Preview · Article · Sep 2006 · Cancer biology & therapy

  • No preview · Article · Aug 2006 · Cancer biology & therapy
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    ABSTRACT: This study sought to better define the immunological impact of combining neoadjuvant total androgen suppression (TAS) with radiotherapy (xRT) in treating prostate cancer. Subjects selected (n = 37) were stage I-II prostate cancer patients meeting the eligibility requirements for RTOG protocols 94-08 or 94-13. Flow cytometric monitoring of circulating T helper (Th), T suppressor/cytotoxic (Ts), natural killer (NK) and B lymphocytes was performed weekly. Significant reduction of all lymphocyte subsets occurred as a result of xRT. Comparison between treatment groups demonstrated that the B lymphocyte and NK lymphocyte radioresponse was not influenced by TAS, but the Th and Ts lymphocyte response was, with addition of TAS leading to less radiation-induced decline. The basis for this T cell response is unclear, but may involve a TAS-induced reduction of testosterone's immunomodulation of T cell proliferation and apoptosis and/or a direct, TAS-induced thymic stimulation. Our data suggest that addition of TAS to xRT appears to have no detrimental effects on lymphocyte subsets, and, indeed, may have favorable effects on T cells.
    Preview · Article · Jul 2005 · Anticancer research
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    ABSTRACT: In order to diagnose colon cancer at an earlier, more localized stage, there is a need to develop diagnostic markers (genes) which can detect early patterns of gene expression in exfoliated colonocytes shed in the stool during routine screening for this disease. An RNA-based detection is more pertinent than either a DNA-based or a protein-based method as a screening procedure, but it has not been widely used as a cancer screen because of the difficulty of handling and stabilizing the RNA molecule. We describe a method that permits extraction of intact nondegraded total RNA from human colonocytes in stool and from normal and malignant colon tissues (which were employed for comparison with stool). Because it utilizes commercially available kits, this method is simpler than other published methods and does not require isolation of messenger (m)RNA, thereby reducing the chances of contaminating the preparations with degrading nucleases, and even a small amount of isolated total RNA can be adequately reverse transcribed, making high-quality copy (c) DNA. This is followed by PCR (either qualitative end point or semiquantitative real-time) using colon cancer-specific gene primers. By routinely and systematically being able to perform quantitative gene expression measurements on noninvasive samples, the goal of this pilot work is to lay the groundwork for conducting a large clinical study to identify groups of selected genes whose expression is consistently altered at an early stage in the neoplastic process. Such work will permit noninvasive monitoring of at-risk patients through the analysis of their stool samples. Correct diagnosis will allow for surgical and/or other interventions before the tumor is well established and, thus, should decrease mortality from this preventable disease.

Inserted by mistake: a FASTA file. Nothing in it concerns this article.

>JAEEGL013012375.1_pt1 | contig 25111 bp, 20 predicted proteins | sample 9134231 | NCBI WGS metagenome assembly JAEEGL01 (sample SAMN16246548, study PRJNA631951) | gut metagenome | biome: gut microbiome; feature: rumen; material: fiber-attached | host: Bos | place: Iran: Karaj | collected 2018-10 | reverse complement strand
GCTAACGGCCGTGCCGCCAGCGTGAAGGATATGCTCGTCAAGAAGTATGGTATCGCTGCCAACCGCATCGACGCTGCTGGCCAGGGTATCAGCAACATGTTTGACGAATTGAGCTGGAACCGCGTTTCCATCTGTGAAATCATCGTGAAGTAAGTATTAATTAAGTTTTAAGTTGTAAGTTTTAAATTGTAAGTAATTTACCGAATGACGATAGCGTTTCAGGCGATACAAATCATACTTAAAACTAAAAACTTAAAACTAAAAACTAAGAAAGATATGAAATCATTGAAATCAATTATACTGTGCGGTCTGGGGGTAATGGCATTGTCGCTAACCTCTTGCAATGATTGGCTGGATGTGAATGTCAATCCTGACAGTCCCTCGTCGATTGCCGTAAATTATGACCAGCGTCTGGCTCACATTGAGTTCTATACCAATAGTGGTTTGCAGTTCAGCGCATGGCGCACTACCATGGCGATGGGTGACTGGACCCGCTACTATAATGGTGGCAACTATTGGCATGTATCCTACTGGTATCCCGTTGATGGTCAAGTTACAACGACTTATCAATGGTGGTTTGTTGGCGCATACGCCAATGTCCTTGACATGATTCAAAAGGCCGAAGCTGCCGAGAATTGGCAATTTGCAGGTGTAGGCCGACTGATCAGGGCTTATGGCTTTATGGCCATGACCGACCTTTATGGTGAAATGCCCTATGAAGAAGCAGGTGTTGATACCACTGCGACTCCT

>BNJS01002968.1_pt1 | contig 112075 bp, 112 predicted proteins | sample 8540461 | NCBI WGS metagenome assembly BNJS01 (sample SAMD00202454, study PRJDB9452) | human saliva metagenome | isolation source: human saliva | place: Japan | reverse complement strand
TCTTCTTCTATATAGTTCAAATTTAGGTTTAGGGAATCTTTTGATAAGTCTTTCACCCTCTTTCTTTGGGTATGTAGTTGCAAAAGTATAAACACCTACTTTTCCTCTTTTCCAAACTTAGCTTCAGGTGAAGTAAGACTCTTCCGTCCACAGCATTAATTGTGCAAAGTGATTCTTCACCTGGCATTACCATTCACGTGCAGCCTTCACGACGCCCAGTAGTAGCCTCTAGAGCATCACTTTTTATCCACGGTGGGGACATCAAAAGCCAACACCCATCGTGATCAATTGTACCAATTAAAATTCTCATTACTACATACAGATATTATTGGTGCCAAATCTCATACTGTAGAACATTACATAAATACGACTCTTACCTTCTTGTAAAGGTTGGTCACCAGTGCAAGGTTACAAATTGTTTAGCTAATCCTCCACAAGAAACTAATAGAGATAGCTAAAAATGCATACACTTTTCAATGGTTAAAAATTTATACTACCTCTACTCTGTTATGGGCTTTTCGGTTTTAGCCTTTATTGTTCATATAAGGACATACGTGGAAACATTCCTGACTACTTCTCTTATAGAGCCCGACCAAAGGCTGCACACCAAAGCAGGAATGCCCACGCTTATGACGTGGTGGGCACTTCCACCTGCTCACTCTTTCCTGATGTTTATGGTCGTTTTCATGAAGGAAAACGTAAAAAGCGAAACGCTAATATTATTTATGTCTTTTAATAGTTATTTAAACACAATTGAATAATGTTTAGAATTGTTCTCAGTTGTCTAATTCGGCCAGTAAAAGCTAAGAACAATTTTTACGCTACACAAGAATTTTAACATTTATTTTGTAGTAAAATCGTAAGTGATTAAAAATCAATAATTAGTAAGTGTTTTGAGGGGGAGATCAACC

No preview · Article · Nov 2004 · Digestive Diseases and Sciences

  • No preview · Article · Oct 2004 · Analytical Biochemistry
  • Charles J Kovacs · Mark J Evans · Barbara M Daly
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    ABSTRACT: The response of the blood-forming and supportive stromal compartments of the marrow to a localized, fractionated course of radiotherapy [FxRT; 2.0 Gy (q24 h x 5)-->74 Gy] was examined in the C57Bl/6 mouse using the hematopoietic progenitor and the cobblestone-forming cell (CAFC) assays as end-points for the blood-forming compartment and the long-term bone marrow culture (LTBMC) to assess stromal integrity. Both during and subsequent to FxRT, hematopoietic activity in the irradiated femur was significantly dampened, although an abortive attempt at recovery was observed subsequent to the completion of FxRT. Moreover, both the CAFC subpopulations as well as the functional integrity of LTBMC generated from the irradiated femur were significantly compromised by FxRT. Of interest, restoration of the more primitive CAFC subpopulations to near normal levels was observed in the absence of a comparable recovery of the more mature CAFC subpopulations and the restoration of stromal integrity to the irradiated marrow. As a result, the data are consistent with the generation of a persisting FxRT-induced lesion in the microenvironmental stroma that effectively interferes with the normal regulation of hematopoietic differentiation and the recovery of hematopoietic activity in the irradiated marrow.
    No preview · Article · May 2003 · Anticancer research

Publication Stats

71 Citations
17.43 Total Impact Points


  • 2004-2009
    • East Carolina University
      • Department of Radiation Oncology
      Гринвилл, North Carolina, United States
  • 2005
    • University of South Carolina School of Medicine - Greenville
      Гринвилл, South Carolina, United States